The Texas House of Representatives refers to the 150 member lower house of the Texas Legislature that converges at the Texas Capital in Austin (Maxwell, Earnest, and Adolfo 113). The members are elected from single-member districts distributed across the state. An average district consists of about 150,000 people. The house elections are held every two years during the first Tuesday that comes after the first Monday in November. The incumbent has no term limits
The Texas senate refers to the upper house of the 31 member state legislature that also converges at the Texas State Capitol in Austin (Maxwell, Earnest, and Adolfo 118). 19
Republicans presently dominate the house while the democrats are only 12. The members represent 31 single-member districts distributed across the state. Each district has a population of approximately 672,000.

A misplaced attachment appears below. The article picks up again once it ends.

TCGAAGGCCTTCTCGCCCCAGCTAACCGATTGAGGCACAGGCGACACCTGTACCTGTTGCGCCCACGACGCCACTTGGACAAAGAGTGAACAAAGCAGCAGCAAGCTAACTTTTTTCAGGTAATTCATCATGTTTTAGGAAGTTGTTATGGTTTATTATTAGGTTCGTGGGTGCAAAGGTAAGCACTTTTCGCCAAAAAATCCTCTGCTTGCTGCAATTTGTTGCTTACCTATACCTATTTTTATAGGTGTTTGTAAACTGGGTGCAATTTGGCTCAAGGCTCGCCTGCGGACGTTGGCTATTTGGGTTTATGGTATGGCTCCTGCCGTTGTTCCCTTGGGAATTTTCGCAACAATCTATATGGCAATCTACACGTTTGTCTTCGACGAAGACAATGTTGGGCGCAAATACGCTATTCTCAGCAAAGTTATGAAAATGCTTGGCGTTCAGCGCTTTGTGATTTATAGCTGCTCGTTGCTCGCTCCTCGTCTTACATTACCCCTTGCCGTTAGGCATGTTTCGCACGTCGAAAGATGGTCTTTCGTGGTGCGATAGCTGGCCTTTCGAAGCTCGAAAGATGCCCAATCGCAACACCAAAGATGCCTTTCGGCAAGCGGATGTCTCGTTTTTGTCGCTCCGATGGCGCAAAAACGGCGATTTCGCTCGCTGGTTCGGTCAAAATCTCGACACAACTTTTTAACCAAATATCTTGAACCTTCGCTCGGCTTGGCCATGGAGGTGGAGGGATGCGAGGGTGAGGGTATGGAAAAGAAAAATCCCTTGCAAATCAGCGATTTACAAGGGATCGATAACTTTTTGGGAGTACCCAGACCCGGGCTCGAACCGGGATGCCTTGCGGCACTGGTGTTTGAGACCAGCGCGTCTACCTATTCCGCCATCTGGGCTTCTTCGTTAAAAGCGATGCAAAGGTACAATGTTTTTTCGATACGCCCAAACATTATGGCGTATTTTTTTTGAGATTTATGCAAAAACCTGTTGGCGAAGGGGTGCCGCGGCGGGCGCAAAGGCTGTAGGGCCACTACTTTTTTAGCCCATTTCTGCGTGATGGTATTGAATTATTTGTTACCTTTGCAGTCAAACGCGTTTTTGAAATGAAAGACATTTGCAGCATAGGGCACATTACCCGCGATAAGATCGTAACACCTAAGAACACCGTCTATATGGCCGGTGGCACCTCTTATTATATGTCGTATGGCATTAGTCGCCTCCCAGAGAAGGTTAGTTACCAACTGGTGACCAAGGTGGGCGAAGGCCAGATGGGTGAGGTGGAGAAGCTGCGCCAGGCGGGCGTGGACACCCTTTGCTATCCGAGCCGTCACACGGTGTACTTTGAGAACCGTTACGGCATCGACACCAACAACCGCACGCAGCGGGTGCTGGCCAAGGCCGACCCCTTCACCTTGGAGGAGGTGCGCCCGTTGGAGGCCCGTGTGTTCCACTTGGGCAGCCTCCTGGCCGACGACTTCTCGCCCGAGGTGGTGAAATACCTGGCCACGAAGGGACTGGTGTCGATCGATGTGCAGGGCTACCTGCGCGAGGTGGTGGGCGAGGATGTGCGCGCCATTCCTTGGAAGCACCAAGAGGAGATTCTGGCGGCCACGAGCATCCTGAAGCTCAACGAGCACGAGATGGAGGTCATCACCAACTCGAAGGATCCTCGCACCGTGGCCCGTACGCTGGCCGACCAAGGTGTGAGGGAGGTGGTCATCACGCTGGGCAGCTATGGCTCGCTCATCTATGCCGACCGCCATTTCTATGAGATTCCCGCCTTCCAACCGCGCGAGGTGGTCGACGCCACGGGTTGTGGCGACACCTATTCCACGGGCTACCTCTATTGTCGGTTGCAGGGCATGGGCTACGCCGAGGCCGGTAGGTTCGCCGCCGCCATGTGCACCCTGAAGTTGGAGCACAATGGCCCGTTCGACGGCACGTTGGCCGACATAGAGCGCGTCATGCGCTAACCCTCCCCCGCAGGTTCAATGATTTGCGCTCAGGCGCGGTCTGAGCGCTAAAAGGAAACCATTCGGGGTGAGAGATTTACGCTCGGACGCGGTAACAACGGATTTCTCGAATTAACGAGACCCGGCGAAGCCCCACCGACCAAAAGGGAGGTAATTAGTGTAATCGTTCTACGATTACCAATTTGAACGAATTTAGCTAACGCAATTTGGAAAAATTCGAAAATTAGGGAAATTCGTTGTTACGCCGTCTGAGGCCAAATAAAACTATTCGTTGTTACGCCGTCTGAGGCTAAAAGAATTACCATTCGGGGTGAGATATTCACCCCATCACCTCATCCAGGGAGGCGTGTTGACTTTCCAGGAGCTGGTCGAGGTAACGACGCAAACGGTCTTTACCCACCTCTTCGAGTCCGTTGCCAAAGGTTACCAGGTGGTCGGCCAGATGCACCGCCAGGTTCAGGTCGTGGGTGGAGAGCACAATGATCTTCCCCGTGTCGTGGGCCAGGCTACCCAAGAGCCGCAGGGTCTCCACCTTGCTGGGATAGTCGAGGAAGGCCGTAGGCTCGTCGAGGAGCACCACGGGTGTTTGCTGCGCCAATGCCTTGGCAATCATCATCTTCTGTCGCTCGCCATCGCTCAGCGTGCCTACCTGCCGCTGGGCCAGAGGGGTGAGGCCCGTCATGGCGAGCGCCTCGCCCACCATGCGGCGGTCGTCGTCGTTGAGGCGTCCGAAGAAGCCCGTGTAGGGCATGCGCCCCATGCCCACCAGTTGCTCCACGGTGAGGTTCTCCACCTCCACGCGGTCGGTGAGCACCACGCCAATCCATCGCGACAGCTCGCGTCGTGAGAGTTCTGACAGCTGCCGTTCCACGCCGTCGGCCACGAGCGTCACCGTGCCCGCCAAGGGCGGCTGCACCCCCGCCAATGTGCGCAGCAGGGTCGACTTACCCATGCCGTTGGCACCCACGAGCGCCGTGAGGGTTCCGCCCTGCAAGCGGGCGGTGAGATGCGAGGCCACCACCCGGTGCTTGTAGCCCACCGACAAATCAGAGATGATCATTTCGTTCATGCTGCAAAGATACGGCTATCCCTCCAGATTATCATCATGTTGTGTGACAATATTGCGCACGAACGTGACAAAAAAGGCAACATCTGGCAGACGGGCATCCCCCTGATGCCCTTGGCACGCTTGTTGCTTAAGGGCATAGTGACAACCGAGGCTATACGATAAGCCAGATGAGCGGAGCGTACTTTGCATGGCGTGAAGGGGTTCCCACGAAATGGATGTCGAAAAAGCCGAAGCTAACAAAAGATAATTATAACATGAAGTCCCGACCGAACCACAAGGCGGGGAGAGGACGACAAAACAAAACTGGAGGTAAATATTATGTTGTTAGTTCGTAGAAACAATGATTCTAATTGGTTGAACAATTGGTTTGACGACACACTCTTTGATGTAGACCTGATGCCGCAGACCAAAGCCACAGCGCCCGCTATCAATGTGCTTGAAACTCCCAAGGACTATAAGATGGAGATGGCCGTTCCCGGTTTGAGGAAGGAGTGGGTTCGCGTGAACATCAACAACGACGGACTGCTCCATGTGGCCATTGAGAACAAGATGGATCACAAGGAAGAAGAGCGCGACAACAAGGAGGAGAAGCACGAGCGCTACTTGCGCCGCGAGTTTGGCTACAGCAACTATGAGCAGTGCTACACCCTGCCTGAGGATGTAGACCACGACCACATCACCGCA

This paper focuses on the profiles of the two incumbent office holders of the house of representative and the Texas senate around Texas’s 22nd congressional district as from the year 2010. The two are Representative Deshotel Joe and the senator Brian Birdwell respectively. The Texas District 22 refers to the area covering the south-central portion of the Houston – Sugar Land-Baytown metropolitan. It includes the cities of La Marque and Rosenberg as well as parts of Pearland and Missouri City, in Fort Bend, Galveston, Harris, and Brazoria counties.
Texas House Member Rep. Deshotel, Joe District 22